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Our Views: All should hope agriculture complex takes root elsewhere in Rock County

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July 25, 2014

This week, as Rock County celebrates its farming roots at the 85th annual 4-H fair, a group's plans to promote and protect the agricultural industry got uprooted in Evansville.

In 2012, the private Southern Wisconsin Agricultural Group plowed $2.17 million into buying 217 acres to build a complex on Evansville's east side. The group hopes to build a year-round agriculture discovery center, an expo area including an exhibition hall and a campus of classrooms to serve Blackhawk Technical College's ag education needs. Other possibilities include a grandstand, amphitheater/stage, equestrian facility, camping, a midway, livestock barns, and outdoor demonstration and show areas. SWAG hopes to lure the 4-H fair to its complex.

It's a lofty vision. A study, however, suggested these plans have potential to raise enough money, even if doing so takes longer than organizers hoped. In December, this group of Rock County farmers and agribusiness professionals announced it had hired local agriculture teacher Nicole Reese as executive director. This year, it started a campaign to raise $15 million for the complex's first phase.

On Monday, however, the city of Evansville backed away from SWAG's plans, saying it could not afford the more than $5.5 million in tax incremental financing the group requested.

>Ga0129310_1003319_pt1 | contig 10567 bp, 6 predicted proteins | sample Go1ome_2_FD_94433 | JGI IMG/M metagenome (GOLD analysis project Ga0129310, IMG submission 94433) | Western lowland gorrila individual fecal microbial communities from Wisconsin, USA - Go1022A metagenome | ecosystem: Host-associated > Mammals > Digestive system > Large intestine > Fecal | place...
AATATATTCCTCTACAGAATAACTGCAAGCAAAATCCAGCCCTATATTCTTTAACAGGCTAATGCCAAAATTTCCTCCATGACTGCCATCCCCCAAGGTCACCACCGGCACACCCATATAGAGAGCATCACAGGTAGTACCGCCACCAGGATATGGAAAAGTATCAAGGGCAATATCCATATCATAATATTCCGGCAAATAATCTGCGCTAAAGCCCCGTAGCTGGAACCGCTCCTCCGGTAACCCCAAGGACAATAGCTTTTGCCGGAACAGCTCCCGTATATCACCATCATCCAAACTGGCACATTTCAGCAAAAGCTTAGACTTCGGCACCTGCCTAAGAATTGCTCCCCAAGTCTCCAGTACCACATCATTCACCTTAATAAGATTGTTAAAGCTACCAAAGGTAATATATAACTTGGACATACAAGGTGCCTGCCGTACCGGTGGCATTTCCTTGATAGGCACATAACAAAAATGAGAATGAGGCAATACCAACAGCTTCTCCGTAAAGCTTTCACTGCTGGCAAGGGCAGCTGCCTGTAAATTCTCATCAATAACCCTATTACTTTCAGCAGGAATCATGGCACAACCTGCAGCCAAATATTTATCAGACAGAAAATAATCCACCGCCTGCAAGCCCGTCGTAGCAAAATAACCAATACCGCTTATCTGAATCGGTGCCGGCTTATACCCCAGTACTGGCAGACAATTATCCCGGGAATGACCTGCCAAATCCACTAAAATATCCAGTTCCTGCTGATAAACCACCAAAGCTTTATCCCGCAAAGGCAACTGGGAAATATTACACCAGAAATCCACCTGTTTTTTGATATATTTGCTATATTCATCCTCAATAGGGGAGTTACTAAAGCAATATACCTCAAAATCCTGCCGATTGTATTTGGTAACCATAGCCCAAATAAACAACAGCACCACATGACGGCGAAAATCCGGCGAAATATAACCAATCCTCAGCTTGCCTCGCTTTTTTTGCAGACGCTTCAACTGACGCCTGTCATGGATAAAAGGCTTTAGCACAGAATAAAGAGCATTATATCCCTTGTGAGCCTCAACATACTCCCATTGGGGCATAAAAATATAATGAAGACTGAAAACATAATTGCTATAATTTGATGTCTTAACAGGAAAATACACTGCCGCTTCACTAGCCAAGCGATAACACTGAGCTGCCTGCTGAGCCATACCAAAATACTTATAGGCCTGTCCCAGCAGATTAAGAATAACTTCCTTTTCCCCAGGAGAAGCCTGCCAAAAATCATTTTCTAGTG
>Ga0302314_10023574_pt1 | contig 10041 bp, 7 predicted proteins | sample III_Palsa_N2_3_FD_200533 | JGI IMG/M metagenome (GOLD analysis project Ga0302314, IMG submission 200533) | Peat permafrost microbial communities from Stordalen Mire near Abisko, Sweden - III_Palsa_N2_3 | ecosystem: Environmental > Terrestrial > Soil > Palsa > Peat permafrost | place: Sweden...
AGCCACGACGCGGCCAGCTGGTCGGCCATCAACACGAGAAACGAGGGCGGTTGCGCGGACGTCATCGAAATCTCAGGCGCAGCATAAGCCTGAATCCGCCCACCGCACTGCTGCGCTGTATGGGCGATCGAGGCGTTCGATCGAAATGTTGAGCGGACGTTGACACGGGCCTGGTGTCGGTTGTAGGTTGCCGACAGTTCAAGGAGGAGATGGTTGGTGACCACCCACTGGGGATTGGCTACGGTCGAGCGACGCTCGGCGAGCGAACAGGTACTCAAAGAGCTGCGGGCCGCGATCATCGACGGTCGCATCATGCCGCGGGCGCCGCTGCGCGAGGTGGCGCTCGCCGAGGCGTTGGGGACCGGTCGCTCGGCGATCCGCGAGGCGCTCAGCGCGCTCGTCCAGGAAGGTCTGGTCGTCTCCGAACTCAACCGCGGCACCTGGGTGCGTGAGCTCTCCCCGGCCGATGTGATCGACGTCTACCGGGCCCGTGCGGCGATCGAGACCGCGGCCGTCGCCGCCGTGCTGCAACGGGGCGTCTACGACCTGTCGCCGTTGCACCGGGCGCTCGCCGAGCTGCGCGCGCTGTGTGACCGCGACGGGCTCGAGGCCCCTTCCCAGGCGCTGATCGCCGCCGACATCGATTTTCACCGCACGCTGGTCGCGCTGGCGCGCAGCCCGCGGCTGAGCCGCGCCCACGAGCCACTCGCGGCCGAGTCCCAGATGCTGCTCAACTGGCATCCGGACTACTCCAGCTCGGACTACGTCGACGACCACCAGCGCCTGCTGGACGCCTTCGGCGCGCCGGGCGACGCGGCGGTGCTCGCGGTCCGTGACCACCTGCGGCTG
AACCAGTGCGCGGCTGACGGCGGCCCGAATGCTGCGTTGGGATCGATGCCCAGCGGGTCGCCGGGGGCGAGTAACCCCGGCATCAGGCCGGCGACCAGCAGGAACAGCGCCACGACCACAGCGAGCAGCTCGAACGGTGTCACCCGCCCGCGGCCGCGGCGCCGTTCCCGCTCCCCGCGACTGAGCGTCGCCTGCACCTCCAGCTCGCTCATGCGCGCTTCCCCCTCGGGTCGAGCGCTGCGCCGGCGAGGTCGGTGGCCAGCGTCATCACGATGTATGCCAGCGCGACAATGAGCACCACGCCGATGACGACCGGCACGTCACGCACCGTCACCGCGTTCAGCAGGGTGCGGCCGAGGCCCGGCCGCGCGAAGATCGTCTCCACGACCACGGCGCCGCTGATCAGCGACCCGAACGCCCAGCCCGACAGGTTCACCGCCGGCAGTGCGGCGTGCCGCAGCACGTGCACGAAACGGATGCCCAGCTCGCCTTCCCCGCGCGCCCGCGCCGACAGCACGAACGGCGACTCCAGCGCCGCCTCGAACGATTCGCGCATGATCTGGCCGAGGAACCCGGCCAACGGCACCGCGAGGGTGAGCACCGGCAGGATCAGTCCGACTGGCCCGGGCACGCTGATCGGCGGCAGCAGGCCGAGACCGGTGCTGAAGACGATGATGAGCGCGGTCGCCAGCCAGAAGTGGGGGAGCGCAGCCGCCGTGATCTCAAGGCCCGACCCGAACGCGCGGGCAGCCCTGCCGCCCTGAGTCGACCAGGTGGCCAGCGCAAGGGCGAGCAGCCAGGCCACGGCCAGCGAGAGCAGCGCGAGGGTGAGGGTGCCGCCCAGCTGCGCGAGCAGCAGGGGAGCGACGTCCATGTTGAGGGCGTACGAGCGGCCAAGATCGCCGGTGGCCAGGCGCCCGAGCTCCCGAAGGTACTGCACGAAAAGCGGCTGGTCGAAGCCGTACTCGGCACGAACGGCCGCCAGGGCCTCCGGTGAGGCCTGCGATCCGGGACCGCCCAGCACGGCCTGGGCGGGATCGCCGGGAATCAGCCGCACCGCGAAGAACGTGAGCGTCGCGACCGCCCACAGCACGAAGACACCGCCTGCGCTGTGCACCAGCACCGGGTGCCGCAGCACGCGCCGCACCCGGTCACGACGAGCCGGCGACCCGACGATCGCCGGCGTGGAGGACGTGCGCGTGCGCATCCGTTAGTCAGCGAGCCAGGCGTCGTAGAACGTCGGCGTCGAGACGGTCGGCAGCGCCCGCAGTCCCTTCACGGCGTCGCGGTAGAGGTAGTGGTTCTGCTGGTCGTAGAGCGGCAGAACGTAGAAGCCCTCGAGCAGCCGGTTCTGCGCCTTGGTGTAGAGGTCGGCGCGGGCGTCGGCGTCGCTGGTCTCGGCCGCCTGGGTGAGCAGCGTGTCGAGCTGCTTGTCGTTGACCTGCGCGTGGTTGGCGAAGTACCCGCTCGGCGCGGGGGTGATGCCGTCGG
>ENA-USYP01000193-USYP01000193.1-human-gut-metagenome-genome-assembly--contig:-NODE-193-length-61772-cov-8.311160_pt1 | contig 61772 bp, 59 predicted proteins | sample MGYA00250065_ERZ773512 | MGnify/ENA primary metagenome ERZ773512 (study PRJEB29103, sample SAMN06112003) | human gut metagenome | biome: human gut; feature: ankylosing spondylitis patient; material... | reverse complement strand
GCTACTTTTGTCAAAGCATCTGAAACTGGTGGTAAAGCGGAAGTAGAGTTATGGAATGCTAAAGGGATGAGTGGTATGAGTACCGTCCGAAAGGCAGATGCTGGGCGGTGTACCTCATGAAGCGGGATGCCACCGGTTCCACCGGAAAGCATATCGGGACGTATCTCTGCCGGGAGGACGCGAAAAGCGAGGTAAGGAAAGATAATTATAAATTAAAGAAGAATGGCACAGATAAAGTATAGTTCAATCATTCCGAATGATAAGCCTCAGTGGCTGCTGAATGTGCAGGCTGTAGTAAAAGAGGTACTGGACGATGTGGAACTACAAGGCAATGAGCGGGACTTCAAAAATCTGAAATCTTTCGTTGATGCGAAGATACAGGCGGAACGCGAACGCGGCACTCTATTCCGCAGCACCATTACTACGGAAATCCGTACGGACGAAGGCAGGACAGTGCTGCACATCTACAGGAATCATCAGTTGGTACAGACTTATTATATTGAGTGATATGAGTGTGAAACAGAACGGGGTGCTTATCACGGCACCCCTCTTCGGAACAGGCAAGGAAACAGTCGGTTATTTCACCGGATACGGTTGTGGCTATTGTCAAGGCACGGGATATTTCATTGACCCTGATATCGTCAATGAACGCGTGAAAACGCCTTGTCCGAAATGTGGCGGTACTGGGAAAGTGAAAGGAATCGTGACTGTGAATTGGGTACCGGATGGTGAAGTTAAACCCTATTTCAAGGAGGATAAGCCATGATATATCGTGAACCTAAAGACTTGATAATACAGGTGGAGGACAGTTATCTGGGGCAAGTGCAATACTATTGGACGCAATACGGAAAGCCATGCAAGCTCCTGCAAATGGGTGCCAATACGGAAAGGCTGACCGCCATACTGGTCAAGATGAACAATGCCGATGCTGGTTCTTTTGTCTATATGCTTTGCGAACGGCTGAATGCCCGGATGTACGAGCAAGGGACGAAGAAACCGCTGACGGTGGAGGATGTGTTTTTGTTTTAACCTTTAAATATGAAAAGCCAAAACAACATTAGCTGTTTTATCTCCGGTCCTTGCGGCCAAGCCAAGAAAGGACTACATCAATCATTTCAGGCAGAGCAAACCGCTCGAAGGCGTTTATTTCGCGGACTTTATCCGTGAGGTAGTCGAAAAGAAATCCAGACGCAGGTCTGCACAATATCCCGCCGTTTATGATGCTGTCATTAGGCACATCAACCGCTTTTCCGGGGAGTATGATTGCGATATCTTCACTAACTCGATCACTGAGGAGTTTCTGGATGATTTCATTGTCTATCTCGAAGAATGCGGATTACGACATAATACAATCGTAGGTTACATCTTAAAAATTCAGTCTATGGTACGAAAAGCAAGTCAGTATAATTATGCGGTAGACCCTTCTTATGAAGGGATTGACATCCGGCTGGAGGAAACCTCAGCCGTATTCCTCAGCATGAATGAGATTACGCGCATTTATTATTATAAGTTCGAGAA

This defeat cannot help fundraising. It's hard to imagine donors pledging when the site is uncertain.

Evansville's decision, however, doesn't mean this complex won't root elsewhere. The setback might be temporary, might sew seeds of opportunity for some other municipality and might even be good for SWAG's plans in the long run. After all, the Rock County 4-H Fair Board expressed reluctance to relocate the fairgrounds to Evansville because it's in the county's northwestern corner.

SWAG could resell the Evansville land. It's still being farmed, and the city has earmarked it for industrial development. Even last year, SWAG's leaders sounded willing to explore other locations as they got feedback.

In Friday's Gazette, President Mike Larson told reporter Gina Duwe that his group already has talked with other communities but declined to name them. Janesville and Beloit officials told Duwe they would welcome talks but have had no such discussions.

Beloit is near the county's southern border. The fair board likely favors a site in or around centrally located Janesville. For years, the board has debated moving the fairgrounds from the small, landlocked site on this city's east side. Larson emphasized that SWAG's complex doesn't hinge on luring the fairgrounds. Having the fairgrounds, however, would help generate more users.

SWAG's complex, though intriguing, always seemed grand and hard for average residents to picture. Could it generate enough visitors and revenue year-round to stay financially viable? Donors likely would want assurances.

Still, SWAG's leaders deserve credit for their passion and persistence. If they can regroup and plant their complex elsewhere with some other city as partner, they could play a big role in keeping agriculture a focal point of Rock County's economy for decades to come.



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